JERUSALEM — The Israeli media hardly missed a superlative in their praise for Rear Adm. Ami Ayalon, the outgoing commander of the navy who was confirmed this week as the new head of the Shin Bet, Israel's domestic secret service.
He was described by the media as a brave and honest soldier who has the right stuff to become the Israel Defense Force chief of staff — a post that has never gone to an Israeli naval commander.
Yet his modesty was also cited, and it was ironic that the media-shy Ayalon became the first Shin Bet head to have his identity revealed even before he assumed office.
For years, Israelis did not have the faintest idea who ran either the Shin Bet or the Mossad, the foreign intelligence service.
In the name of personal security, their names were classified and were not released until after they left office.
That practice was based on the notion that the less one knows about security, the less security is compromised.
However, that notion no longer conformed with current realities, where the media and other sources of information make full secrecy almost impossible.
For example, the name of the outgoing head of the Shin Bet, Carmi Gilon, has long been available on the Internet.
Foreign Minister Ehud Barak and other Israeli officials said this week that there was no longer any justification for keeping the name of the head of the Shin Bet classified.
But Prime Minister Shimon Peres disagreed.
Speaking during Sunday's weekly Cabinet session, at which Ayalon's appointment was approved, Peres said the publication of Ayalon's name would not set a precedent.
He said that in the future, censorship should be reimposed on the identity of the Shin Bet chief.
Peres said any information regarding the head and other Shin Bet officials and activities, should continue as before to be subject to military censorship.
Still, unveiling Ayalon's identity symbolized the slaughter of another Israeli sacred cow.
Until 1973, everything surrounding Israel's security operations was off-limits when it came to public scrutiny.
Aharon Bachar, the late columnist for the Israeli daily Yediot Achronot, wrote in the early 1970s a critical article about Gen. Rehavam Ze'evi, now a Knesset member from the far-right Moledet Party.
To bypass censorship, Bachar wrote of a Mexican general who was depicted as ruthless and arrogant — a far cry from the image of Israeli officers.
Although Ze'evi's name was not published, everyone knew to whom Bachar was referring.
The article, which represented one of the few instances when the beloved IDF was described in the press in negative terms, caused a national uproar.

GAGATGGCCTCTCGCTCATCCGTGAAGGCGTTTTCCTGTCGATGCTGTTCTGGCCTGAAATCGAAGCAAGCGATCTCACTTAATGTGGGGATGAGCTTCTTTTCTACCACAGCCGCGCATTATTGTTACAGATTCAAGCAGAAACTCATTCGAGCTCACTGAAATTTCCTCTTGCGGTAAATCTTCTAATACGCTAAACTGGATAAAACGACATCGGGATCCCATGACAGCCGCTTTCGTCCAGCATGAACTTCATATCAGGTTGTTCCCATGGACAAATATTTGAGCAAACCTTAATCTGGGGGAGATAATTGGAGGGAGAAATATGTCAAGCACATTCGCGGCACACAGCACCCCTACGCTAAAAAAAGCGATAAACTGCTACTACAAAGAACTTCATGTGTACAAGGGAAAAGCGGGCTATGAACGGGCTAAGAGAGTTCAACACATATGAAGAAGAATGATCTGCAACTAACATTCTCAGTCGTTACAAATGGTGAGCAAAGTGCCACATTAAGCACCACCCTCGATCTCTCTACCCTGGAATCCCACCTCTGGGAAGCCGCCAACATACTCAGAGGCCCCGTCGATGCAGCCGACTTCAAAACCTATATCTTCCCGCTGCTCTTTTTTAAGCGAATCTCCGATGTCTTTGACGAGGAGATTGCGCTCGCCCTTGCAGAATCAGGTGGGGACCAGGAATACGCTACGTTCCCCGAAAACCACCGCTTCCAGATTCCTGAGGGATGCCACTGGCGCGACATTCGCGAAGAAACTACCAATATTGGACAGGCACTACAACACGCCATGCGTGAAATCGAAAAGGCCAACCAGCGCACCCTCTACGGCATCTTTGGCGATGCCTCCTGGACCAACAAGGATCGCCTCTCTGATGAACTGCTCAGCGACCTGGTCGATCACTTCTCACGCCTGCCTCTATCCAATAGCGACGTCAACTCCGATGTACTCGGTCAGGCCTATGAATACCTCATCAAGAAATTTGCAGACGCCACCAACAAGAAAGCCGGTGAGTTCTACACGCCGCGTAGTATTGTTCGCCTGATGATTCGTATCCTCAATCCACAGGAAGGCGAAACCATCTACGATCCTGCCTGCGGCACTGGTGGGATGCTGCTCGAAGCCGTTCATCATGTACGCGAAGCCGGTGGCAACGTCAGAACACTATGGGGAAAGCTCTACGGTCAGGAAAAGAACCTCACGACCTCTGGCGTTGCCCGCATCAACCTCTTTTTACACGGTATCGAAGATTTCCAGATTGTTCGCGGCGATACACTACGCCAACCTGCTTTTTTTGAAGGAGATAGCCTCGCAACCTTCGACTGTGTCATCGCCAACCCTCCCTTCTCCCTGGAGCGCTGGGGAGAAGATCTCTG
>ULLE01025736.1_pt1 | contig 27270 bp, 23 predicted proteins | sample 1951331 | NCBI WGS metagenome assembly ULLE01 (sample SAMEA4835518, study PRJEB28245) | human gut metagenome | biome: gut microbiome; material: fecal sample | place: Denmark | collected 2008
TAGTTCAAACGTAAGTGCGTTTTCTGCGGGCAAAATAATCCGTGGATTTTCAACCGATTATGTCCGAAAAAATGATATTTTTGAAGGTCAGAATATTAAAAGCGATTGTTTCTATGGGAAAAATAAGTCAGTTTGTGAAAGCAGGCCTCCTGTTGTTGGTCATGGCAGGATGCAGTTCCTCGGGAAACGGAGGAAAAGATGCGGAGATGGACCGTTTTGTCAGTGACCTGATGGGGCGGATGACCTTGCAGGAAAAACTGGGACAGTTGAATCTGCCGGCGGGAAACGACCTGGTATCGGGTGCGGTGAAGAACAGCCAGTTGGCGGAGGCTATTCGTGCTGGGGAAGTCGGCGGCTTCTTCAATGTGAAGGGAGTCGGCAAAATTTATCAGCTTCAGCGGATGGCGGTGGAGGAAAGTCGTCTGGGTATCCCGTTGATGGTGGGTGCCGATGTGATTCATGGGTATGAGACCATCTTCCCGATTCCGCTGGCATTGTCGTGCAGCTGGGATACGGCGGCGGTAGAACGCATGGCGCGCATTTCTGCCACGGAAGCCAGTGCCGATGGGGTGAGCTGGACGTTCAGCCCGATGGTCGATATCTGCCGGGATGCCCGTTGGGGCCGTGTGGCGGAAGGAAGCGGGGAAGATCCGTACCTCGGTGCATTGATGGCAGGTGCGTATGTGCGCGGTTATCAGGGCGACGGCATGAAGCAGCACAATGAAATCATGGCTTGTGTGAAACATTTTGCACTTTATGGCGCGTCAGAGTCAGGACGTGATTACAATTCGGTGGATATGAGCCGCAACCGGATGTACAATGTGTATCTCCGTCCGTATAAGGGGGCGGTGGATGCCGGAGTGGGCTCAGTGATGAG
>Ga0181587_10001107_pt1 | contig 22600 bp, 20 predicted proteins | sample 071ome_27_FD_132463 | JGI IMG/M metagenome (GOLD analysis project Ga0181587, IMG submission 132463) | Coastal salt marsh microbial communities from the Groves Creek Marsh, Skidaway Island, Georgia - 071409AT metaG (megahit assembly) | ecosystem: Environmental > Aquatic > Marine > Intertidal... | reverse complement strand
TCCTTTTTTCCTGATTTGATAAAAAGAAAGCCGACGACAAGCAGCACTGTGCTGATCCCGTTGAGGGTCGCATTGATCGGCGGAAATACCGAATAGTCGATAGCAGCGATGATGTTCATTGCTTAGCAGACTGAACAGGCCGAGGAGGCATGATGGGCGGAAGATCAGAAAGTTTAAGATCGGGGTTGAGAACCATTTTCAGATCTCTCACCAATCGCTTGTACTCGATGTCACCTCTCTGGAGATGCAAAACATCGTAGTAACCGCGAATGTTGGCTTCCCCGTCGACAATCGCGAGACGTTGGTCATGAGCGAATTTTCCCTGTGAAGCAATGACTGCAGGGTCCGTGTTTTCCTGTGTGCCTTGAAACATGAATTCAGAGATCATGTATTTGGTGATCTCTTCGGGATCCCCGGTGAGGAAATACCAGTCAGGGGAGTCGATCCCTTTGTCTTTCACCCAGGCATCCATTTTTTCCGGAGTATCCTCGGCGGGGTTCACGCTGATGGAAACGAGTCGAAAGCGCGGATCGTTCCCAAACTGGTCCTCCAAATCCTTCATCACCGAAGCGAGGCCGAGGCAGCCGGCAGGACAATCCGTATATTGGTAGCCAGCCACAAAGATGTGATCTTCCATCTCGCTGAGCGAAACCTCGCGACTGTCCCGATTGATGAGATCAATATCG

Noah Moses, the late publisher of Yediot, visibly upset, walked up and down the halls of the newspaper, muttering: "I will allow everything, but I will not let them tear apart the army."
A few months later, the 1973 Yom Kippur War broke out — and many lamented the fact that the media had not been more critical of the armed forces before.
The Shin Bet, too, has had its difficult days. A slow but steady process of criticism has forced the agency down from the Olympus of national esteem.
It was criticized for having failed to foresee the intifada, the 1987-1993 Palestinian uprising; for its involvement in the killing of prisoners suspected of terrorism; for unjust arrests; and for its cruel interrogations of Palestinians.
Finally, and most notably, it was criticized for the security lapses that allowed a lone gunman to assassinate Yitzhak Rabin.
Against this background, Ayalon was greeted warmly when he was hired.
Although agency officials do not know him, they hope he will be able to turn the clock back to the glorious days when the little that was known about the agency was good.
It was Gilon, the outgoing head of the Shin Bet, who recommended that Ayalon succeed him.
Gilon knew that this would mark the first time that an outsider became the organization's leader.
But he also knew the only way to revive the agency's image in the wake of the Rabin killing was to let a new broom sweep the floor.
Ayalon was appointed this week to a job he could have had last year, when he was first offered the Shin Bet leadership. Rabin had wanted to appoint an outsider to succeed then-outgoing Shin Bet head Ya'acov Perri.
Ayalon reportedly refused to accept the job then because he did not want to "spy after Jews."
But circumstances have changed since confessed assassin Yigal Amir, a religious Jew, allegedly killed Rabin Nov. 4.
As some senior Shin Bet officials recently said, when Ayalon reads some of the material prepared for him about Israeli extremists, he will reconsider spying on Jews.
As he assumes the Shin Bet leadership, Ayalon confronts a host of challenges — including that Israeli Jews now indeed fall within the scope of the organization's intelligence and security aims.
He will also have to confront the new realities in the West Bank.
As a result of the recent army redeployment in the territories, Shin Bet agents will no longer be able to operate freely in many Palestinian population centers.
Moreover, the Shin Bet will have to work with the Palestinian secret service in the West Bank.
But perhaps the greatest challenge confronting Ayalon will be to satisfy the Israeli people.
Even if he restores heavy secrecy to the agency's operations, he will no longer enjoy virtual immunity as did his predecessors.
And even through the thick veil of censorship, Israelis will keep a close watch on their secret service.
They have learned too often and too well that the shadowy agency needs penetrating — perhaps healing — rays of sunlight.